Two alumni fit the bill as being distinguished

When the subject of high school students comes up, it's common for negative opinions about today's teens to come out.

So it is refreshing to have the Austin High School Alumni &; Friends Association honor two graduates as distinguished alumni -- Teri R. Hall and Richard Eberhart. These two fit the bill of distinguished.

Hall, who died of cancer last year, was an assistant professor of anthropology and chairperson of the anthropology department at the University of Idaho.

Eberhart, a Pulitzer Prize winning poet, is a retired Dartmouth University English professor. He has published 16 volumes of poetry, two verse plays, and hundreds of articles and anthologized poems.


The award is designed to recognize positive role models for current high school students and to honor the Austin High graduates.

And it doesn't hurt to note that pesky teenagers often turn out to be successful and creative members of society.


; Immigrants make contributions

It is discouraging that even though nearly all Minnesotans are descendants of immigrants, they now have a rather cool view toward newcomers to the state.

A recent Pioneer Press/Minnesota Public Radio poll found that by a margin of 42 percent to 37 percent,

Minnesotans say the cost of helping immigrants get a start on their new life in this country and state costs more than what those newcomers will contribute to the economy and society.

That information will prove useful for unprincipled politicians and leaders willing to exploit the differences among us.


It is important, though, that long-term contributions be placed in front of short-term costs. Minnesota is a richer state, in so many ways, because it has for generations welcomed immigrants. To turn our back on that heritage now would be short-sighted and detrimental to the state's future.


; Bush message returns:times two

Another day in Rochester, another visit by a Bush. This time it was Jenna and Barbara Bush, the twin daughters of President Bush. The pair were here campaigning for their father. They carried no real message, but delivered their notoriety to a crowd of admirers.


; Children will feel brunt of deficit cuts

Congress passed an extension to what have been described as middle class tax cuts. For the folks in line for a bump, it's a good move. All in all, tax cuts are welcome.

However, proper governance requires fiscal prudence. The inflow of revenue (taxes) really ought to match the outflow of spending (services). In Washington these days, such balanced thinking has few supporters. This latest tax cut adds another $149 billion to the county's deficit.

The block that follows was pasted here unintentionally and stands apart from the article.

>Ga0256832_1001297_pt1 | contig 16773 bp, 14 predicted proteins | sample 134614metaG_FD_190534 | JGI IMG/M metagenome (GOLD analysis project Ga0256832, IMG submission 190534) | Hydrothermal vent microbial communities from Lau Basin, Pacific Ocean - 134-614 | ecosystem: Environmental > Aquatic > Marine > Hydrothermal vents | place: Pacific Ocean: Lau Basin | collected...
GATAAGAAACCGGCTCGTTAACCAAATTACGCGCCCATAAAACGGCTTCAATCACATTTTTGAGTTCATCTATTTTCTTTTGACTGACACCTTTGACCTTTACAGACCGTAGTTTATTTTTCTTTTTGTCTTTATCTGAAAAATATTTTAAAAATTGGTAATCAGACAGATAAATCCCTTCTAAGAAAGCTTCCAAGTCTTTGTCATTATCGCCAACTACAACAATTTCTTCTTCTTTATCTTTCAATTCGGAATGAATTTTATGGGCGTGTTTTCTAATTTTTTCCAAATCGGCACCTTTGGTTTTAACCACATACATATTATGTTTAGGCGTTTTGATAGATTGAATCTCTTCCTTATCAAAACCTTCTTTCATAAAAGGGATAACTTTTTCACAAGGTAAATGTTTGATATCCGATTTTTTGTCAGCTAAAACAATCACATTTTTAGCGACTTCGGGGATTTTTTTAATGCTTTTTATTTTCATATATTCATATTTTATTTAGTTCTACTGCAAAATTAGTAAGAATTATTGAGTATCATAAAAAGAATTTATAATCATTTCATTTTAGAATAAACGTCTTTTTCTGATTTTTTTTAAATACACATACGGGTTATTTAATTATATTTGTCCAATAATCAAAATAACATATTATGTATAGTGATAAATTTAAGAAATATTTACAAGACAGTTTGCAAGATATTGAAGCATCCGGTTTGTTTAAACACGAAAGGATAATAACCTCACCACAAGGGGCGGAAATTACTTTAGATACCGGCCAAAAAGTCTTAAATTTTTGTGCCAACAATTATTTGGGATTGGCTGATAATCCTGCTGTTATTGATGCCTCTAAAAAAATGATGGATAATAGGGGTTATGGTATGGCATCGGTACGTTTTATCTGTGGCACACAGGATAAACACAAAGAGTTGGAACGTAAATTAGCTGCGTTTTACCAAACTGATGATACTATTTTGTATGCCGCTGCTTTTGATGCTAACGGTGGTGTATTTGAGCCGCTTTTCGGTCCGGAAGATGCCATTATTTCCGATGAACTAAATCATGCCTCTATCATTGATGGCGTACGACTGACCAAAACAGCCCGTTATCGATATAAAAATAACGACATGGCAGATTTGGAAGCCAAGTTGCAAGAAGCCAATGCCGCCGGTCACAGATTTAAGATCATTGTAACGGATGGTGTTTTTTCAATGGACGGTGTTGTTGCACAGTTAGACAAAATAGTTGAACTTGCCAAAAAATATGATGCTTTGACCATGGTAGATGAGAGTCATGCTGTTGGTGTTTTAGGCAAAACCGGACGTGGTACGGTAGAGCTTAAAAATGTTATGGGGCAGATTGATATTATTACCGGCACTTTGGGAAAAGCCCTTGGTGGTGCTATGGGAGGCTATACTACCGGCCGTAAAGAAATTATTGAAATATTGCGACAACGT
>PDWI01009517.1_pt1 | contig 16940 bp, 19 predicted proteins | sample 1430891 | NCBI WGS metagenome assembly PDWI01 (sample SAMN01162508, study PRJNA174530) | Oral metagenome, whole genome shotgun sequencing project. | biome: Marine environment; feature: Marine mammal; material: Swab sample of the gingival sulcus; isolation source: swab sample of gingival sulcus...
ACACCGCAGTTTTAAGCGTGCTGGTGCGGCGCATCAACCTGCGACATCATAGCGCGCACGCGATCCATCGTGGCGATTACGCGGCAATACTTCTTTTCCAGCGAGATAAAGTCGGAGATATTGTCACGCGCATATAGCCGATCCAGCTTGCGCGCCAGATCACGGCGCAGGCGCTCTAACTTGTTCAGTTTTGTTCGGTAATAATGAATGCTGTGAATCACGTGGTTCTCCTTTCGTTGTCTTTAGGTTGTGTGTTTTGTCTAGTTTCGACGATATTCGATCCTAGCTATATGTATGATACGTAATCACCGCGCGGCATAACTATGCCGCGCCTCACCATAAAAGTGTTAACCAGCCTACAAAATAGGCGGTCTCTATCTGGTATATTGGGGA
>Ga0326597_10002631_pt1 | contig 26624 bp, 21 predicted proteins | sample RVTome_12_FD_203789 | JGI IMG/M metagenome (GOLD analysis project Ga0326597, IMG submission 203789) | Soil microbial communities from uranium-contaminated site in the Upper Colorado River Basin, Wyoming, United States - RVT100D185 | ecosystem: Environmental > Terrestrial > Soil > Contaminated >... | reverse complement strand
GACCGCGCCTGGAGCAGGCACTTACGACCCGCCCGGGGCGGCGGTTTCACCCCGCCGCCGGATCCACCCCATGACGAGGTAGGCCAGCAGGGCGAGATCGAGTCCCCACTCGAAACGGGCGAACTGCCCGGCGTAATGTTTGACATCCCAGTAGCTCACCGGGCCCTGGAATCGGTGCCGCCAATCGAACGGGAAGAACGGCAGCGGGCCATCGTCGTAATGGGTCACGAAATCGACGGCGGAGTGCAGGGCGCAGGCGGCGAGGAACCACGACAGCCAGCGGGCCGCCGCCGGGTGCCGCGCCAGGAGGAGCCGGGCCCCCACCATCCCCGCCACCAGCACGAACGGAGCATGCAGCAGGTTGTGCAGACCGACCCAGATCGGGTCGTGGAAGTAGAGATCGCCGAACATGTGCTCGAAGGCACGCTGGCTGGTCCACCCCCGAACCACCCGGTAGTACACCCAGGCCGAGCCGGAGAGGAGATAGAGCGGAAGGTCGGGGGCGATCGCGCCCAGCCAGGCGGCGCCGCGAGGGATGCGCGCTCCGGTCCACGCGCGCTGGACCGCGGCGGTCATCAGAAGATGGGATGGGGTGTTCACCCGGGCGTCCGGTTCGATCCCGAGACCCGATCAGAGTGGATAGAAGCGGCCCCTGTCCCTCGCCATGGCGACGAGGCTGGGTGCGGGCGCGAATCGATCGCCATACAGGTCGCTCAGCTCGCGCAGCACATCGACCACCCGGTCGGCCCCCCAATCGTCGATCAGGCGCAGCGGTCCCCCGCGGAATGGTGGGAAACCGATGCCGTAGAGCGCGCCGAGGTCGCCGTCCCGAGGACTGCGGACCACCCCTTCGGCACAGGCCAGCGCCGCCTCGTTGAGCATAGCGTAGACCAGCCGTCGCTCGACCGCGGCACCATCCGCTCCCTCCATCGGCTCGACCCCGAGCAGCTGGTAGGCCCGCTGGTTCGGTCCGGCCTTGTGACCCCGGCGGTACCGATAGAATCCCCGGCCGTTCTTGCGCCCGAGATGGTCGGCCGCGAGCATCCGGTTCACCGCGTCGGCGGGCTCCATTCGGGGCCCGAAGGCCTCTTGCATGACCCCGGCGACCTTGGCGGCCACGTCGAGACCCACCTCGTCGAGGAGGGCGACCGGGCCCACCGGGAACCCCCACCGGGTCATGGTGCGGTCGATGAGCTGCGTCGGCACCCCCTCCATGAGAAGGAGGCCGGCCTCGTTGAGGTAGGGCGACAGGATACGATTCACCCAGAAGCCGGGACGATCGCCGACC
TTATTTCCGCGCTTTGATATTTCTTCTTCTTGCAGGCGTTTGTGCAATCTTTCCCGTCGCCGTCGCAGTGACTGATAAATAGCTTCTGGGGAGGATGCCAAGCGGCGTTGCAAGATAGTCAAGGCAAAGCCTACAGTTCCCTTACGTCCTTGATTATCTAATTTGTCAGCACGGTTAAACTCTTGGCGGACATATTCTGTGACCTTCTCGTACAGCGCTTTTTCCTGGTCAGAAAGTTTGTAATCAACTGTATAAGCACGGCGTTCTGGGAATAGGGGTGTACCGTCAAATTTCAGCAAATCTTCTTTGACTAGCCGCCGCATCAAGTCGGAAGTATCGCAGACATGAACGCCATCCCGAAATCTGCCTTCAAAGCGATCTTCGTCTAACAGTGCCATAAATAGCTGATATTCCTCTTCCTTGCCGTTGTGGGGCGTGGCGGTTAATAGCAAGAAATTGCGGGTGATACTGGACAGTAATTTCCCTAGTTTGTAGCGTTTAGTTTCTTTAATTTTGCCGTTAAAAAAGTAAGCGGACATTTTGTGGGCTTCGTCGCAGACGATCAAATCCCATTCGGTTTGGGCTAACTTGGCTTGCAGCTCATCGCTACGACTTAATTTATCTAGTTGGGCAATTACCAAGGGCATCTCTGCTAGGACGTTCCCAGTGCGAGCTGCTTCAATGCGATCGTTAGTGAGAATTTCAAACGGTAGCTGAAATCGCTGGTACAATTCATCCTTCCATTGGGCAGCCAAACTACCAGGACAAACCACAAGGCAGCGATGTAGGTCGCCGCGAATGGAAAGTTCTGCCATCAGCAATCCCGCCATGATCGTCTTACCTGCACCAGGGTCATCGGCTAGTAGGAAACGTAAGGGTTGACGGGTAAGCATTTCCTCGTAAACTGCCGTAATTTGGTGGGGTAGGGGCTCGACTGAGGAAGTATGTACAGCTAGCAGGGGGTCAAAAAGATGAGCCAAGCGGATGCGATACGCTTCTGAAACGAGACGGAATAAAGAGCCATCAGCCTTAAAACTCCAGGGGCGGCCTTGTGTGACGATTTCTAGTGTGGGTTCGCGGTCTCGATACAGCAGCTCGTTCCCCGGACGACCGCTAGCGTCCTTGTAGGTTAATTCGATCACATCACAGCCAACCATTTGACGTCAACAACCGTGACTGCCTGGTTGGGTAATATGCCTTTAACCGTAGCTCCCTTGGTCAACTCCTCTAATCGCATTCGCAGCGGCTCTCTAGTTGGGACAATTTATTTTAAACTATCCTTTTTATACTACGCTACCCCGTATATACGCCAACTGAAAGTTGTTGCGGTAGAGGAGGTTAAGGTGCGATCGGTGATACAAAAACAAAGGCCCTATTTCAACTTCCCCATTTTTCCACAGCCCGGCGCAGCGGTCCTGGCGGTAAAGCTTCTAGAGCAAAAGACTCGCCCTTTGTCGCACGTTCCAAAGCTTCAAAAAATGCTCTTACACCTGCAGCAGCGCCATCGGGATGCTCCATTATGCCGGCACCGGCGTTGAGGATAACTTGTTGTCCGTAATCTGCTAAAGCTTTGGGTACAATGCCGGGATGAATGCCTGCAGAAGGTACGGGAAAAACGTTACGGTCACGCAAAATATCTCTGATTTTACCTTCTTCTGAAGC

Here's what's not happening: Congress did not vote to let middle class taxpayers keep more of their money. Here's what is happening: Congress voted to give borrowed money to taxpayers and then send the bill, including interest, to their children.


; Political ploy sets new low

This tidbit falls in the political category of "just when you thought the campaign couldn't get any dirtier, it did."

Last week the Republican Party mailed campaign literature to Arkansas and West Virginia residents saying liberals want to, get this, ban the Bible. What a bunch of hooey. For the record, there is no liberal agenda to ban the Bible.

The idea that any group would, or even could, ban the Bible would be laughable if such a campaign ploy wasn't such a despicable attempt to play on people's fears and manipulate their most cherished beliefs.

This act sets a new low in political campaigns. It's reasonable to think that it can't get any worse, but there is no reason to tempt fate.


; No longer the cat's meow

After U.S. security officials barred entry of the British folksinger formerly known as Cat Stevens last week, even our closest allies are shaking their heads in wonder.

Stevens, now known as Yusuf Islam, was apparently on a no-fly list, allegedly because he was somehow linked to a terrorist organization. While the rest of the world tried to stifle an exasperated chuckle about American treatment of the singer of "Peace Train," a Homeland Security official declared, "It's a serious matter."

British intelligence officials said they have no information that would make them suspicious of Islam. They are aware, however, that the U.S. action will only upset and insult moderate Muslims in Britain and elsewhere.

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